The complaints focus on what Washington did not have: any advance warning from the assumed source of the attack.

The absence of immediate alarm inside the American intelligence community demonstrates that there was no intelligence about Syrian intentions in the days before the attack. And there are at least two ways the US could have known about it in advance: both were touched on in one of the top secret American intelligence documents that have been made public in recent months by Edward Snowden, the former NSA contractor.

What the US did not have was reaction from sensors that it has placed near Syrian chemical weapons facilities. If the Syrian army had planned the attack, they would have mixed the binary system, and it would have been picked up by sensors. It also had a gap in wiretapping of Bashar al-Assad.

The sensors had worked in the past, as the Syrian leadership knew all too well. Last December the sensor system picked up signs of what seemed to be sarin production at a chemical weapons depot. It was not immediately clear whether the Syrian army was simulating sarin production as part of an exercise (all militaries constantly carry out such exercises) or actually preparing an attack.

The US continued to lie about the more likely source of the attack, an extremist Islamist group called al-Nusra.

In both its public and private briefings after 21 August, the administration disregarded the available intelligence about al-Nusra’s potential access to sarin and continued to claim that the Assad government was in sole possession of chemical weapons. This was the message conveyed in the various secret briefings that members of Congress received in the days after the attack, when Obama was seeking support for his planned missile offensive against Syrian military installations. One legislator with more than two decades of experience in military affairs told me that he came away from one such briefing persuaded that ‘only the Assad government had sarin and the rebels did not.’ Similarly, following the release of the UN report on 16 September confirming that sarin was used on 21 August, Samantha Power, the US ambassador to the UN, told a press conference: ‘It’s very important to note that only the [Assad] regime possesses sarin, and we have no evidence that the opposition possesses sarin.’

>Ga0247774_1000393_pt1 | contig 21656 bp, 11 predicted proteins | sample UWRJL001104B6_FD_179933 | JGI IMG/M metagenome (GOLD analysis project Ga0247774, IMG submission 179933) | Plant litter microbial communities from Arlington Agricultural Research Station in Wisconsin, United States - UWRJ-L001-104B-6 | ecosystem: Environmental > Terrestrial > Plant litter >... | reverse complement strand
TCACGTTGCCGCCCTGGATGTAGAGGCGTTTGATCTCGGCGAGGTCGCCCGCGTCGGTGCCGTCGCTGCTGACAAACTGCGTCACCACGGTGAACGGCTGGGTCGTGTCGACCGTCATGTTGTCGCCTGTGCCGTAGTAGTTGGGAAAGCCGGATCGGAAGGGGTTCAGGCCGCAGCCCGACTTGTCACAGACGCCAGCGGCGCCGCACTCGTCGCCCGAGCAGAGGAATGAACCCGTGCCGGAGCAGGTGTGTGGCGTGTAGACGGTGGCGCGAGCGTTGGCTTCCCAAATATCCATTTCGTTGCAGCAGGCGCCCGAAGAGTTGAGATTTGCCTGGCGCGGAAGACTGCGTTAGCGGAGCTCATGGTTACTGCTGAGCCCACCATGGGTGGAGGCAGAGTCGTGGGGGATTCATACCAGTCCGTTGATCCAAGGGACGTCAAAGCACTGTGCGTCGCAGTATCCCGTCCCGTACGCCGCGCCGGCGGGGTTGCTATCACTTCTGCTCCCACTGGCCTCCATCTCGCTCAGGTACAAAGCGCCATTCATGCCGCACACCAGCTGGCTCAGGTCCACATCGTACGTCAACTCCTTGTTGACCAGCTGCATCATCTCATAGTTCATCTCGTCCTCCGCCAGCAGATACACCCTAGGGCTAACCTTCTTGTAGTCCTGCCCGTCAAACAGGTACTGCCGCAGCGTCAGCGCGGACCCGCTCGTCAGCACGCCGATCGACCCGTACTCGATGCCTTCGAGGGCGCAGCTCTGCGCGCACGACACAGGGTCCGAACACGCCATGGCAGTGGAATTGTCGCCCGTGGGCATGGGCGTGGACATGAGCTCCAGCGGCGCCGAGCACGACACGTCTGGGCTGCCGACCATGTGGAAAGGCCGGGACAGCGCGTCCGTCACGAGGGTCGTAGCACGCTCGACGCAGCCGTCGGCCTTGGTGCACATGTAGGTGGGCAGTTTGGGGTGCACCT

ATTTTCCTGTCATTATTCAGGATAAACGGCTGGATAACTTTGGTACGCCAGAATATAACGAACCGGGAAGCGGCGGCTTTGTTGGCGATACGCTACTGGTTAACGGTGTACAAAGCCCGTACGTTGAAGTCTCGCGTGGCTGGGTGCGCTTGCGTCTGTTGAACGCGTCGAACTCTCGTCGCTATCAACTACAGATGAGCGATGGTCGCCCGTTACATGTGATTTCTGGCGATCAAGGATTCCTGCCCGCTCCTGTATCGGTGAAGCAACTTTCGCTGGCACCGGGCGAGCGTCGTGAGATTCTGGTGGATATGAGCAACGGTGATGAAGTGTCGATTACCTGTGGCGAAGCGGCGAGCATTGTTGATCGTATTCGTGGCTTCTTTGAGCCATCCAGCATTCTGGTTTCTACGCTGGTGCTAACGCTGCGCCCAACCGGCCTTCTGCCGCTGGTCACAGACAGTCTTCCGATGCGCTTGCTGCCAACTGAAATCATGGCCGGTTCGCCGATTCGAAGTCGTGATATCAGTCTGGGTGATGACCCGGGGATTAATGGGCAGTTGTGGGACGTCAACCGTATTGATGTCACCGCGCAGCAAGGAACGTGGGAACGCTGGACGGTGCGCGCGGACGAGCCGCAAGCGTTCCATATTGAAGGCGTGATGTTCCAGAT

Posted in NSA eavesdropping, Obama Administration, Syria | Comments Off on Hersh: Obama lied about Syrian sarin

Via Melissa H-P

Posted by Charles II on September 29, 2012

Sorry about the commercial.

Posted in 2012, Obama Administration | Comments Off on Via Melissa H-P

Support Don Siegelman

Posted by Charles II on September 11, 2012

Andrew Gumbel, The Guardian:

The magazine of the American Trial Lawyers Association has described him as “America’s No 1 political prisoner”, and his well-connected friends and supporters include more than 100 former state attorneys general and former Democratic presidential candidates Al Gore and John Kerry.

The basic story is that a healthcare executive, who had served on a (non-paying) state hospital regulatory board for three administrations, was appointed to the board a fourth time by Alabama Governor Don Siegelman. That healthcare executive had donated to the non-profit Alabama Education Foundation which was seeking to promote a lottery initiative (to support education) that Siegelman supported (and was opposed by powerful interests represented by Jack Abramoff). Despite the fact that appointing contributors to positions is a normal political practice (and Siegelman had not received a dime), the courts–in the person of Dubya appointee Judge Mark Fuller— called this bribery.

You can sign a petition supporting Don Siegelman’s search for justice here. This is the message I included in my signature: